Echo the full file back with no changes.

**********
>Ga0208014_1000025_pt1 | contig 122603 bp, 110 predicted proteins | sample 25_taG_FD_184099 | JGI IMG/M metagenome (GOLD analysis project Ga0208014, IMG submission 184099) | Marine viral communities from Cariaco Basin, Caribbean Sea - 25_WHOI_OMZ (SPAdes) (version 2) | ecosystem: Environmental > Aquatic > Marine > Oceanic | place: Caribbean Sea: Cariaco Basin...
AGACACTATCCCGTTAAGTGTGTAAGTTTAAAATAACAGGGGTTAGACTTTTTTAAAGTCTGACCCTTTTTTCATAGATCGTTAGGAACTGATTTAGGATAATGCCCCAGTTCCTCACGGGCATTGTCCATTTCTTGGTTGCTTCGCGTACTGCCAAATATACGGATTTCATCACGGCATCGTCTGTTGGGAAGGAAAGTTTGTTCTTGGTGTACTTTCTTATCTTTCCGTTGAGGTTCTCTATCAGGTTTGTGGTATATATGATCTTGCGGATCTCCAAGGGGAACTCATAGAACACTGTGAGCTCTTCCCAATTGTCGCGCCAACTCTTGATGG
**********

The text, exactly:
>Ga0208014_1000025_pt1 | contig 122603 bp, 110 predicted proteins | sample 25_taG_FD_184099 | JGI IMG/M metagenome (GOLD analysis project Ga0208014, IMG submission 184099) | Marine viral communities from Cariaco Basin, Caribbean Sea - 25_WHOI_OMZ (SPAdes) (version 2) | ecosystem: Environmental > Aquatic > Marine > Oceanic | place: Caribbean Sea: Cariaco Basin...
AGACACTATCCCGTTAAGTGTGTAAGTTTAAAATAACAGGGGTTAGACTTTTTTAAAGTCTGACCCTTTTTTCATAGATCGTTAGGAACTGATTTAGGATAATGCCCCAGTTCCTCACGGGCATTGTCCATTTCTTGGTTGCTTCGCGTACTGCCAAATATACGGATTTCATCACGGCATCGTCTGTTGGGAAGGAAAGTTTGTTCTTGGTGTACTTTCTTATCTTTCCGTTGAGGTTCTCTATCAGGTTTGTGGTATATATGATCTTGCGGATCTCCAAGGGGAACTCATAGAACACTGTGAGCTCTTCCCAATTGTCGCGCCAACTCTTGATGG